• Just £6.99 a month

Not the one? Search for your essay title...
  • Join over 1.2 million students every month
  • Accelerate your learning by 29%
  • Unlimited access from just £6.99 per month

See related essaysSee related essays

Related AS and A Level Classics essays

  1. Compare and contrast the portrayal of the Gods in Virgil's Aeneid and Ovid's metamorphoses.

    Virgil states: 'O muse, how galled in her divine pride, and how sore at heart from her old wound.'17 Virgil portrays Juno in a vengeful light, as her main aim throughout the progression of the book, is to punish Aeneas and thus, restore her status as the sister of Jupiter

  2. In what way if at all does Herodotus overemphasize the role of individuals in ...

    Being the leader of the whole Greek force, he does play an important role to the resistance of the Persians. Herodotus emphasizes his achievements since he is a hero to him, consequently deserving the greatest praise. It was due to Herodotus' account emphasizing on his achievements that Leonidas became a Greek legend.

  1. Vase painters were only interested in glorifying warAlthough it is true that the Greeks ...

    glorifying the bravery and loyalty of going to battle to avenge the death of a friend. On the other side of the Francois Vase, there is a fight between the Lapiths and Centaurs. At the wedding of King Peirithous (a Lapith), to Hippodamia, the centaurs became drunk and either one (Eurytion)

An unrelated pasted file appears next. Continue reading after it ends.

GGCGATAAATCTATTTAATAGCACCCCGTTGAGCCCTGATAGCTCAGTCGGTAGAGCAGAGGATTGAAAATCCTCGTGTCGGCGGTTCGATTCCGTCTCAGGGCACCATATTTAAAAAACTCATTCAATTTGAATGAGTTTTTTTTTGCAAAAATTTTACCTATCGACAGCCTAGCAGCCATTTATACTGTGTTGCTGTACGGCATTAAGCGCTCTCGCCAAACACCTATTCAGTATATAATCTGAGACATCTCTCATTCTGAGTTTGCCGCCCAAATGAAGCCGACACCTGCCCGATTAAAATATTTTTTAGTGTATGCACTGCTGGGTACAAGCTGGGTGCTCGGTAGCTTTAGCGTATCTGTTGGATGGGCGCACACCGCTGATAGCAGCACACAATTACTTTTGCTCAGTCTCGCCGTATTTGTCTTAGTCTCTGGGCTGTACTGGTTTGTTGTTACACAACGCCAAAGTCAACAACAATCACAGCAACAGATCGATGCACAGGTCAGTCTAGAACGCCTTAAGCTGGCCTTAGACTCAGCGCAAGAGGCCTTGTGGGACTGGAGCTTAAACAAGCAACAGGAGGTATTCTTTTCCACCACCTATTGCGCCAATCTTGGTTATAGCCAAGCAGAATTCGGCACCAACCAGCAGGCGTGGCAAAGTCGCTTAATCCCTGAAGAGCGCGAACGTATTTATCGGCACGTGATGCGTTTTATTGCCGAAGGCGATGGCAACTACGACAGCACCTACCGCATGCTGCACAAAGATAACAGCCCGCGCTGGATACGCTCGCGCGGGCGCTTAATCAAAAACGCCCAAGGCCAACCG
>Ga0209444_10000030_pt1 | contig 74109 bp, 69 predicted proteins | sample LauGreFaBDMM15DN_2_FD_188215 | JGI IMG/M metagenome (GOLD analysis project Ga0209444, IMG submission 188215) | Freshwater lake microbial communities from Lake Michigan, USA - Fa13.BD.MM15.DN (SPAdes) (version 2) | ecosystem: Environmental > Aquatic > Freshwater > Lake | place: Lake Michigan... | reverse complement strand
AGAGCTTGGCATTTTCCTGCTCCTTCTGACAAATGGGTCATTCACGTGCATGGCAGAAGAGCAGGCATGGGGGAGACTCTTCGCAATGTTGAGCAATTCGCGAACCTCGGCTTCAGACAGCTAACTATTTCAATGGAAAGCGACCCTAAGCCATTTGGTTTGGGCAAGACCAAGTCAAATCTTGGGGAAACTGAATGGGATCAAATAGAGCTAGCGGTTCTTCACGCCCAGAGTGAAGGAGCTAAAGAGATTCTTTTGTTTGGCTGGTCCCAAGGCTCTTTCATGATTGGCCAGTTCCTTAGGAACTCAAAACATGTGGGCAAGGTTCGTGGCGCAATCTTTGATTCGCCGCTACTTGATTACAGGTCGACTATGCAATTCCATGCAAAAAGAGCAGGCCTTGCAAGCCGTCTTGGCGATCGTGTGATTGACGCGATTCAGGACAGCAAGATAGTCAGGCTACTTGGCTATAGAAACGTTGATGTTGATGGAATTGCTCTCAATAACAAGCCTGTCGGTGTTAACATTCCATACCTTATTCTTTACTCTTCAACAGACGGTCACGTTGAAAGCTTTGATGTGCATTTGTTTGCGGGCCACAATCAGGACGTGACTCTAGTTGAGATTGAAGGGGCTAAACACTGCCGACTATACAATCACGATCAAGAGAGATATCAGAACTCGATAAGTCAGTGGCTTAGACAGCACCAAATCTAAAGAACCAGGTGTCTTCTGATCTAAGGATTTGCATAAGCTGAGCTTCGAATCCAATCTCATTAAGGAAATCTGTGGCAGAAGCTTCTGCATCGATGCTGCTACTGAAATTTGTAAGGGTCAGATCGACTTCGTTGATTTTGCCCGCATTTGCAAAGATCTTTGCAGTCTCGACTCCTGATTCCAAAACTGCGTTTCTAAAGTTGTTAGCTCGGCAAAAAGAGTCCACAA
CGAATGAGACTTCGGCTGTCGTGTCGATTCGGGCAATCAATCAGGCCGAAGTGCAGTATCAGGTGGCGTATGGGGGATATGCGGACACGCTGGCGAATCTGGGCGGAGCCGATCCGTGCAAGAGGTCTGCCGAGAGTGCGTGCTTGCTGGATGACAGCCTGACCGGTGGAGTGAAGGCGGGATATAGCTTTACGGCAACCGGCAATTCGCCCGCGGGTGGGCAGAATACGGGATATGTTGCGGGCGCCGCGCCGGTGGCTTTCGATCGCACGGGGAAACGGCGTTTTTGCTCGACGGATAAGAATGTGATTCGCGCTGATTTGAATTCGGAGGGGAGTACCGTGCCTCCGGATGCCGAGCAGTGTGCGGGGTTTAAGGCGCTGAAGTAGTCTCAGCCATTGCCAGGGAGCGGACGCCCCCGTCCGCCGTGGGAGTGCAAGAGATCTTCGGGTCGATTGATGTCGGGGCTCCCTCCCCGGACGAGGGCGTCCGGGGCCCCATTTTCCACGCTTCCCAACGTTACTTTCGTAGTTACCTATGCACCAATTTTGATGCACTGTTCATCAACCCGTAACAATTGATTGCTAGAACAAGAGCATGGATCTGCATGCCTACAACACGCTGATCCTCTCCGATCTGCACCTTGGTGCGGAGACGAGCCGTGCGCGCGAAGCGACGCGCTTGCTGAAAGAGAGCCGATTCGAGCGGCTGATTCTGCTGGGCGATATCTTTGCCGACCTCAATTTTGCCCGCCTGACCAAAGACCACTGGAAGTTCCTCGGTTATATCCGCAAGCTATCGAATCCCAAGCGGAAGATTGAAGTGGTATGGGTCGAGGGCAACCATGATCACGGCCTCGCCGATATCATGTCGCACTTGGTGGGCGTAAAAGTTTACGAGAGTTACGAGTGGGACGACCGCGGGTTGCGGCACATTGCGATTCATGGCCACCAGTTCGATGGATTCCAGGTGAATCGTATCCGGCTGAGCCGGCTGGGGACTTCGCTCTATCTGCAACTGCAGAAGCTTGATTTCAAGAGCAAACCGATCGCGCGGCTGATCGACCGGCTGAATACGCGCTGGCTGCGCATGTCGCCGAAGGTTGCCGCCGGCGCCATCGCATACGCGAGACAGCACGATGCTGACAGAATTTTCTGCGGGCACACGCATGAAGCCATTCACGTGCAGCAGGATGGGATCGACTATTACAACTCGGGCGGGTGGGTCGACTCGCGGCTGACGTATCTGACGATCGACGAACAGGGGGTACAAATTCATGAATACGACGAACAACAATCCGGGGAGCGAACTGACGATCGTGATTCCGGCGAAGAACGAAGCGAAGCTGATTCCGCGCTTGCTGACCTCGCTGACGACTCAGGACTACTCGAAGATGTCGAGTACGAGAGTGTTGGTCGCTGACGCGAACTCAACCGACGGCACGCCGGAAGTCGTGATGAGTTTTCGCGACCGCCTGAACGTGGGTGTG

2. Is it appropriate to describe Virgil Aeneid book four as a tragedy?

    understanding of his mission his made obvious and his devotion to his destiny overrides his demands as a man and he is able to remove himself from the comfortable life in Carthage, true commitment to the task set out before him.

  1. ‘There are tears for suffering’ Aeneid 1.462. Show how Virgil conveys the pathos of ...

    The entirety of her tragic and impossible love is shown, from its development, through its fulfilment, to its eventual destruction of her and her people. We finally see her even in the Kingdom of Dis.

  2. To what extent was the battle of Salamis a turning point in Xerxes' campaign ...

    a particular time of day when the wind was right; the wind was of no disadvantage to the Greek triremes as they

  1. In what ways and to what extent Does Herodotus overemphasize individuals in the conflict ...

    Herodotus tends to focus on the two individuals he believes led this outbreak. Another important individual Is Leonidas and his important role in the Battle of Marathon. His Being in a narrow passage and strategy would not give an advantage to the numerically greater Persian army and there Leonidas could defend central Greece, making also a stand to encourage unity.

  2. Is Aeneas pious, and would the Romans of Augustan Rome have thought him to ...

    on the ground, one for each of the ships?. This demonstrates how he caters to their needs before his own. The household gods, which feature in book 2, are representative of the Trojan community, and so when Aeneas, ?fresh from all the fighting and killing?, refuses to touch them because of this, it demonstrates his reverence for the community.

  • Over 160,000 pieces
    of student written work
  • Annotated by
    experienced teachers
  • Ideas and feedback to
    improve your own work